Christmas - employer conversation

Conversations You Need to Have with Your Employer Before the Holidays

Get ahead of your holiday schedule and talk to your employer about their Christmas plans now.

The holiday season shakes up everyone’s schedule. 

The kids are off from school, families travel and social calendars fill up with family get-togethers, holiday parties and school programs. So, naturally, your role as a care provider will be affected as well. You want to be flexible, but you must take your own needs and holiday plans into consideration.

“The employee needs to be clear about her role and all the tasks that fall into it,” says career expert, Jill Jacinto. Jacinto notes that although household employees’ jobs are not typical office jobs, they are still jobs, and your relationship with your employer needs to be professional.

What is the best way to approach scheduling and other holiday concerns with your employer? Jacinto, along with career counselor, Terry Wynne, suggest you broach the following topics with your employer as early as possible.

 

 

Jacinto notes that lack of communication is a main source of tension in an employment situation, and poor communication can only get worse as the relationship moves forward. Avoid uncomfortable situations by holding a holiday conversation with your employer well in advance, so both of you can make plans.

“Be polite,” Wynne encourages, “be respectful and ask instead of demand.”

  1. How can you earn extra money?

If you need a little extra cash this time of year, Wynne suggests that you arrange for a convenient time to talk with your employer and express your desire to pick up extra work during the holiday season. Give some examples, such as coming in to assist with a party, helping on the weekends with the children, cooking holiday meals or wrapping presents. Know ahead of time what you feel is a fair rate of pay for different tasks.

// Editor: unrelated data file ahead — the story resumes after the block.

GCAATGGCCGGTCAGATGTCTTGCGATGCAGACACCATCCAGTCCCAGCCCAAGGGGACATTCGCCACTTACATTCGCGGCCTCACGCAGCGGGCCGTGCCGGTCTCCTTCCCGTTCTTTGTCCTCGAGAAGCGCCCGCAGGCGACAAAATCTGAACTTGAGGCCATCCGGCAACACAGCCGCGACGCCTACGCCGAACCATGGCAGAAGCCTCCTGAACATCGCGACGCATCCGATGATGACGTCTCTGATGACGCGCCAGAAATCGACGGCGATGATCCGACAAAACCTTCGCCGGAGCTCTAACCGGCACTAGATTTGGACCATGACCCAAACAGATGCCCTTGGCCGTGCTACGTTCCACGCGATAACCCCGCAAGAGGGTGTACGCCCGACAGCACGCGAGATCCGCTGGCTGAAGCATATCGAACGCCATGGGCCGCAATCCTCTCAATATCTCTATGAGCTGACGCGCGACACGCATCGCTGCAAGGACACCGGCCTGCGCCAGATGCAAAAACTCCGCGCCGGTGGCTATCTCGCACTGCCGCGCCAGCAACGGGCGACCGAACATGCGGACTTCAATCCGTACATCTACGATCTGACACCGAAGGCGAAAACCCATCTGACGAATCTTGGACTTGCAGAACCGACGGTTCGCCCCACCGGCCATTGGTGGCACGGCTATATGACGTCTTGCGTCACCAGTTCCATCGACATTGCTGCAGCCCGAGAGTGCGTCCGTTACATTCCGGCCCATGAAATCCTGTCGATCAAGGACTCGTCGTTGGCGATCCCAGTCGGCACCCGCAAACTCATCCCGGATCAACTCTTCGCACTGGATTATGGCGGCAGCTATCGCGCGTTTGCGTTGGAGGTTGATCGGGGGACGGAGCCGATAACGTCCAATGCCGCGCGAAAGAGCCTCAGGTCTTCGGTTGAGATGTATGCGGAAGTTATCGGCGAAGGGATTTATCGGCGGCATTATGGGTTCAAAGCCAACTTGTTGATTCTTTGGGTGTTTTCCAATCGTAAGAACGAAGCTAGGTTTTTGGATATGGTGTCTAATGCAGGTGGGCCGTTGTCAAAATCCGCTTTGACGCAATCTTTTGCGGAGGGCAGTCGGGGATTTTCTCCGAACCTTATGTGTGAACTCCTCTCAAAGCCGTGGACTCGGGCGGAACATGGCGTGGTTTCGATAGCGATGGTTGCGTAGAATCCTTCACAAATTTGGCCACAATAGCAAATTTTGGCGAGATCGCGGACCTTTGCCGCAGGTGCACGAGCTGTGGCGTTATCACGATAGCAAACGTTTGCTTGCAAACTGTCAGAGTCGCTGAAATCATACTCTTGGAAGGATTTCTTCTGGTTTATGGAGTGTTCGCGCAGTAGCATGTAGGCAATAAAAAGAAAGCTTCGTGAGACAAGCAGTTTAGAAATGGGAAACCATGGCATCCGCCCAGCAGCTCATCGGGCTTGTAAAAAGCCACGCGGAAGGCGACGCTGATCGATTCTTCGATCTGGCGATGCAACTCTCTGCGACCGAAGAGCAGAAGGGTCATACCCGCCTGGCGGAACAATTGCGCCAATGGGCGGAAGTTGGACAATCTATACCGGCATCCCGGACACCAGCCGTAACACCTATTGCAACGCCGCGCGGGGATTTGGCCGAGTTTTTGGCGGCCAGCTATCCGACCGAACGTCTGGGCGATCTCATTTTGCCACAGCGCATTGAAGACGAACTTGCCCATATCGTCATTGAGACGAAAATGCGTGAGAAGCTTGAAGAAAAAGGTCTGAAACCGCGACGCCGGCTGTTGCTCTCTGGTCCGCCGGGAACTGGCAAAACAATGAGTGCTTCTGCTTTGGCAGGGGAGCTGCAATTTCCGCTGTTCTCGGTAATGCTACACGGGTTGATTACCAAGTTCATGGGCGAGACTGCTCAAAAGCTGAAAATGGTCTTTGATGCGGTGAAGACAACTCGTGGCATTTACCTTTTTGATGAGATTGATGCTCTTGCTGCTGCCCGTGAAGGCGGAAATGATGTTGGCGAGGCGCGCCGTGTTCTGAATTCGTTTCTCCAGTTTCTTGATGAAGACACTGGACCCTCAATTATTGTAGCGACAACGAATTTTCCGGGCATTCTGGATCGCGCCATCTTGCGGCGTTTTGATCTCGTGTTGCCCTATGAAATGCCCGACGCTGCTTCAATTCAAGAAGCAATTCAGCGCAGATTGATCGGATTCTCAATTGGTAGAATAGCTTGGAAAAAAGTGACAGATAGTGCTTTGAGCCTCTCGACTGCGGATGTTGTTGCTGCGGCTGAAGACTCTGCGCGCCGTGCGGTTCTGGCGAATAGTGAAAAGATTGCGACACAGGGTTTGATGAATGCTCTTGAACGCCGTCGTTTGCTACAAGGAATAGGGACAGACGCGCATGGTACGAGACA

If the family or company you work for doesn’t need additional help, maybe they know someone who does? Maybe someone’s cousin needs a New Year’s Eve babysitter, or your employer’s elderly mother needs her house cleaned before the big family party. See if they know of any opportunities that won’t impact the job you already do for your current employer.

  1. When can you take holiday time off?

It is important to have enough time for yourself and your family too — especially during the holidays. Hopefully you have a nanny contract that spells out exactly what days you have off and how many extra holiday days you can take — and when you can take them.

No contract? Create one ASAP.

“Instead of learning you have to work Christmas a week in advance, sit down with your employer on Day 1 and map out the holiday schedule,” Jacinto suggests. “You might need to work one holiday, but don’t feel obligated to work every holiday. Part-time help can pitch in.”

As soon as you know your plans for the season, ask your employer if they’re acceptable. Wynne recommends putting it in writing and hand delivering it to the person you work for. Give as much advanced noticed as possible, so they can find backup care.